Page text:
The Khoi and San people are known as the first inhabitants of southern Africa. Marginalised and brutalised by colonial society since the settlers first claimed the Cape in 1652, the preservation of the history of this matriarchal society has been a slow process fraught with contradictions. But, if art is a medium through which underrepresented experiences can find an audience, film might be a conduit through which the Khoi and San can find a voice denied them throughout history. Scheduled for release in South Africa in August 2017, Krotoa is the tragic the story of a Khoi woman who was said to be one of the chief influences in the creation of the Afrikaans language.
“In comparison to men, very few women have been acknowledged for having an impact on South African history. During the struggle, women like Ruth First, Lillian Ngoyi, Bettie du Toit and Sophia Williams-du Bruyn stood their ground in the fight against the apartheid government. However, if we dig into South Africa’s rich history, we discover that there were other indigenous females - who contributed to the change and development of our great nation – even before the sisters who were involved in the struggle,” says director and producer, acclaimed filmmaker Roberta Durrant.
The erasure of women from South Africa’s history books was not always as commonplace. Historically, the Khoi and San people were a matriarchal society with no prisons and no slavery. It was within this context that Jan van Riebeeck and the Dutch East India Company first established a colony on South Africa’s most southern tip. With him, he brought a patriarchal society in which people were bought and sold as slaves. But before the Khoi were conquered and their way of life pushed out of existence, the two groups relied on the mutual trade of livestock and labour. To facilitate this trade, interpreters like Krotoa played a pivotal role.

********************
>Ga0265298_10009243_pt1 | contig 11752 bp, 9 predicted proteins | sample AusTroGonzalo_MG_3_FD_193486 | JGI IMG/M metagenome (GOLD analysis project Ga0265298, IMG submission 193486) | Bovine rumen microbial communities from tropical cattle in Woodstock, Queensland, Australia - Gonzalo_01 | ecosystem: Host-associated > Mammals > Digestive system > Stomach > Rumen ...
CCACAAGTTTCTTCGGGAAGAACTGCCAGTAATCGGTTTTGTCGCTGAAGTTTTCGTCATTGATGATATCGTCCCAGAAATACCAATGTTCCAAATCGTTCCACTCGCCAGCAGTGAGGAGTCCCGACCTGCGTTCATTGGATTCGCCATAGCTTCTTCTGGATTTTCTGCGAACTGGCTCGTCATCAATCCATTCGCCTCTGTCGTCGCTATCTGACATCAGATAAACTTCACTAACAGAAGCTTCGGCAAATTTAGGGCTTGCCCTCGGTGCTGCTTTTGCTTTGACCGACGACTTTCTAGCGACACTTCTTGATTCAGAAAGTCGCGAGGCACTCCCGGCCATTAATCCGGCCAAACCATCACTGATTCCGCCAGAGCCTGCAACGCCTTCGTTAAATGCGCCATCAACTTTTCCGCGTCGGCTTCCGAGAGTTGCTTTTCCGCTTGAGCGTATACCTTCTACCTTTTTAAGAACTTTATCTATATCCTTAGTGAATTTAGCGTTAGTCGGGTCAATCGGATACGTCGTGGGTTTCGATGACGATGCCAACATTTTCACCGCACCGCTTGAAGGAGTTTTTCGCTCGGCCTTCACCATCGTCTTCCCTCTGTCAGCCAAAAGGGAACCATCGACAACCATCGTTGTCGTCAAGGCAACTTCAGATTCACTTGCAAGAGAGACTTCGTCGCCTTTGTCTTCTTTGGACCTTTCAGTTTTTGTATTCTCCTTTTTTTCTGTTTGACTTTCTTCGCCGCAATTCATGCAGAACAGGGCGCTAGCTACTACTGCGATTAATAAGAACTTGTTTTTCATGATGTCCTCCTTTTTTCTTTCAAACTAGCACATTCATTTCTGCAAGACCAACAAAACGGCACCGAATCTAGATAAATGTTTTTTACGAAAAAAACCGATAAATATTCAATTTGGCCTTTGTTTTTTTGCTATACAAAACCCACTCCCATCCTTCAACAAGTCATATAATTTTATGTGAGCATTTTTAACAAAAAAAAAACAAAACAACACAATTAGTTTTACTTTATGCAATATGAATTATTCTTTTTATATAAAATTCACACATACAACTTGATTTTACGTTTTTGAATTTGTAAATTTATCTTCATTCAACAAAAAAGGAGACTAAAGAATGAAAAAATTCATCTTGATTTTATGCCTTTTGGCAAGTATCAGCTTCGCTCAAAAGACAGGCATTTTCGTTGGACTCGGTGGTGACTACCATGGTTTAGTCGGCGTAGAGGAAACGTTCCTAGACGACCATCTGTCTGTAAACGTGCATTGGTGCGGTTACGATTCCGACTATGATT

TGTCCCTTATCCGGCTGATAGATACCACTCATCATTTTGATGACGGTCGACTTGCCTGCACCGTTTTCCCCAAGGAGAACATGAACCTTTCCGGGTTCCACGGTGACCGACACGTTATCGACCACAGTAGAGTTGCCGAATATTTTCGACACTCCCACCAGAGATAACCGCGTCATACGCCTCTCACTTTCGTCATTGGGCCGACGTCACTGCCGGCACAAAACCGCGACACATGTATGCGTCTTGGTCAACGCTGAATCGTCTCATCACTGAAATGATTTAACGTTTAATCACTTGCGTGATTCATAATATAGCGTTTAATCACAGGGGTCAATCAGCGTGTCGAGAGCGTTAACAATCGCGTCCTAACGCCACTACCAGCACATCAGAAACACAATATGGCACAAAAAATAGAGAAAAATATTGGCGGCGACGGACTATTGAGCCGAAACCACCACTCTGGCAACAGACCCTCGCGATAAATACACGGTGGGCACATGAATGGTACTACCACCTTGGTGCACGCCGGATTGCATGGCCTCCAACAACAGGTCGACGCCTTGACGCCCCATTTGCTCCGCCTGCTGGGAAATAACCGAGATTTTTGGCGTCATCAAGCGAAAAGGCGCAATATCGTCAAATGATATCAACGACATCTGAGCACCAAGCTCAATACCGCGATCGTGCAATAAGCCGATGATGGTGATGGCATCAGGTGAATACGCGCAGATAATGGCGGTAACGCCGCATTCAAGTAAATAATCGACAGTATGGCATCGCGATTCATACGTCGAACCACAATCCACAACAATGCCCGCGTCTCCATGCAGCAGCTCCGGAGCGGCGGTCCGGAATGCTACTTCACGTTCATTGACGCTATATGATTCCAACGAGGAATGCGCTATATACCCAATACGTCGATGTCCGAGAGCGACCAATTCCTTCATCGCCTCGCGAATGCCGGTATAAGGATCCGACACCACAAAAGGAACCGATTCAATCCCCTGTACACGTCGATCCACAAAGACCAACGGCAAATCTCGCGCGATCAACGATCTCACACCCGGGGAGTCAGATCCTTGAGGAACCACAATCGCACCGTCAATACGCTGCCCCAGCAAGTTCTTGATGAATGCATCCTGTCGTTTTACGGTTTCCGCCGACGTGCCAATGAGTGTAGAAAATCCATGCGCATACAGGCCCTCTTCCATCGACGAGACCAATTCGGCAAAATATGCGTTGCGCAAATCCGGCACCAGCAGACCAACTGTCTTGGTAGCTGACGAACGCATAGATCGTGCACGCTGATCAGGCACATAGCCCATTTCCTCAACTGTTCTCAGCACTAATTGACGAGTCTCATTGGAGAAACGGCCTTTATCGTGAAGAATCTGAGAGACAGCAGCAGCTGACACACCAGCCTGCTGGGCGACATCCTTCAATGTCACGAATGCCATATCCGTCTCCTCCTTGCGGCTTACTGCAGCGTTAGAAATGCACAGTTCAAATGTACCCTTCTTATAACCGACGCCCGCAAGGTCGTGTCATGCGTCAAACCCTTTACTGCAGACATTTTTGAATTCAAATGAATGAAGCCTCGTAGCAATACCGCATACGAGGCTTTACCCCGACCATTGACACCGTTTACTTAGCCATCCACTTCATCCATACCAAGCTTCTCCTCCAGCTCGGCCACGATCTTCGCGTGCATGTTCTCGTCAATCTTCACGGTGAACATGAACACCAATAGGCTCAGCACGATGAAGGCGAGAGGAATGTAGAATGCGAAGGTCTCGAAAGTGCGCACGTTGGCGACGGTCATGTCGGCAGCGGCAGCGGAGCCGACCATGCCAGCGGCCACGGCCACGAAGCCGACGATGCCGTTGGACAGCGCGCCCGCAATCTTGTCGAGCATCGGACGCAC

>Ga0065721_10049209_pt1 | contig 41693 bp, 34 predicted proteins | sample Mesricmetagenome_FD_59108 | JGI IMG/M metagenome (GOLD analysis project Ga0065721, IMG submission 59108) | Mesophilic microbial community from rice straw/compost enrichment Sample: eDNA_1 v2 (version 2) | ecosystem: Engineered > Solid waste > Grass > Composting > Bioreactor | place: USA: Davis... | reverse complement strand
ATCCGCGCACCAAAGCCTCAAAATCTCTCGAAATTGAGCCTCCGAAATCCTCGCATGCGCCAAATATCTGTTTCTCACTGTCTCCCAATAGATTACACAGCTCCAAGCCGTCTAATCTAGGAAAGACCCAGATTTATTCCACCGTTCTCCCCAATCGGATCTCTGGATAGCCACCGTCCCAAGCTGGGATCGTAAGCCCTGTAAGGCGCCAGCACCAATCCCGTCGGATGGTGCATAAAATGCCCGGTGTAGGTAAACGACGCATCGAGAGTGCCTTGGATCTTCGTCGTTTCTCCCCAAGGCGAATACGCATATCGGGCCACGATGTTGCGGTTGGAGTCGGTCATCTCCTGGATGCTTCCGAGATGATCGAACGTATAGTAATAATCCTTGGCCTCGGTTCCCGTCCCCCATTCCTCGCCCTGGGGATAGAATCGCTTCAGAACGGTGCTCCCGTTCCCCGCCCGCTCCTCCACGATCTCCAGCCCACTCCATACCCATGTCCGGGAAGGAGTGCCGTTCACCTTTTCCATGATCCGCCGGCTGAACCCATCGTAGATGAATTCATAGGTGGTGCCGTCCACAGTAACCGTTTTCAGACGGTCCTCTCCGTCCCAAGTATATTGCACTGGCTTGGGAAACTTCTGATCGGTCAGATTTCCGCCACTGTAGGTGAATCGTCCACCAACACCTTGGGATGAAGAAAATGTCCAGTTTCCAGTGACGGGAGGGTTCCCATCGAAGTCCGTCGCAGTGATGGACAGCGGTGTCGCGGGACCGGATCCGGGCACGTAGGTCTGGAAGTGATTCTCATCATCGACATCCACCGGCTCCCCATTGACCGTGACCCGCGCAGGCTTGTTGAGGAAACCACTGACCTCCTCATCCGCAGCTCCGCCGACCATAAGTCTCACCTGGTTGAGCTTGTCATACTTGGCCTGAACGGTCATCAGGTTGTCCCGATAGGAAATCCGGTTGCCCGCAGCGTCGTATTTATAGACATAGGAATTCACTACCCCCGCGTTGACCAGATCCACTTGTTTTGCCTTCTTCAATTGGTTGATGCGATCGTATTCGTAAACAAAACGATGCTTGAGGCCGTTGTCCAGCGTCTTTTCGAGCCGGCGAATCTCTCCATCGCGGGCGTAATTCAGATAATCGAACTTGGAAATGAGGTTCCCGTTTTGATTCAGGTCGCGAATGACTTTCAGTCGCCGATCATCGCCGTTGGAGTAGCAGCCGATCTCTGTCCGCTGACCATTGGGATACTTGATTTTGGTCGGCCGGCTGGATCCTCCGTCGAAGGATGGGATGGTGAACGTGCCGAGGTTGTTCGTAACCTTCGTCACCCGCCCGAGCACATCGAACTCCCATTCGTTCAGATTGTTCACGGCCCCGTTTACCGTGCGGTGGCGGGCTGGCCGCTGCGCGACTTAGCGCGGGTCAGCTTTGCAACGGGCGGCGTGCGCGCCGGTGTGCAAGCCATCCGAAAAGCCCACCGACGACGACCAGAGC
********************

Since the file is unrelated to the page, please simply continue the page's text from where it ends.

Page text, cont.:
“Krotoa (or Eva – a name given to her by the Dutch) is the tragic heroine of this movie,” explains Durrant. “It is not only important to tell her story because of all her great achievements, but it is also necessary to highlight that she was caught between two ways of life and constantly forced to choose between these two cultures. Identity, a sense of belonging and reconciliation are strong, universal themes in this powerful tale. Especially because the identity of someone, who is in between two cultures, is very relevant in any multicultural society.”
As his chief interpreter, Krotoa would have helped van Riebeeck negotiate cattle and facilitate labour deals with the Khoi people. But this role put her in a difficult position. There are conflicting accounts about how she came to be in her position – was she kidnapped as a child, coerced or traded by an older relative? And then in her later life, who did she become? Was she the promiscuous, alcoholic banished to Robben Island for her sins or was she a skilled linguist whose diplomatic prowess secured strategic advantages for her people up until she could no longer navigate the mires of a restricted colonial society that held people of colour and women in contempt?
Based on historical records and accounts, Krotoa was written Kaye Ann Williams and Margaret Goldsmid. Durrant, with a background in a number of award-winning South African series, brought their words to life.
The film added to its growing list of accolades this past weekend by claiming its 8th award for the coveted title of Best Film at the Harlem International Film Festival held in New York. This comes after numerous official selections at international film festivals around the globe including the International Film Festival for Environment, Health and Culture, World Film Awards, Artemis Women in Action Film Festival and the Nashville Film Festival.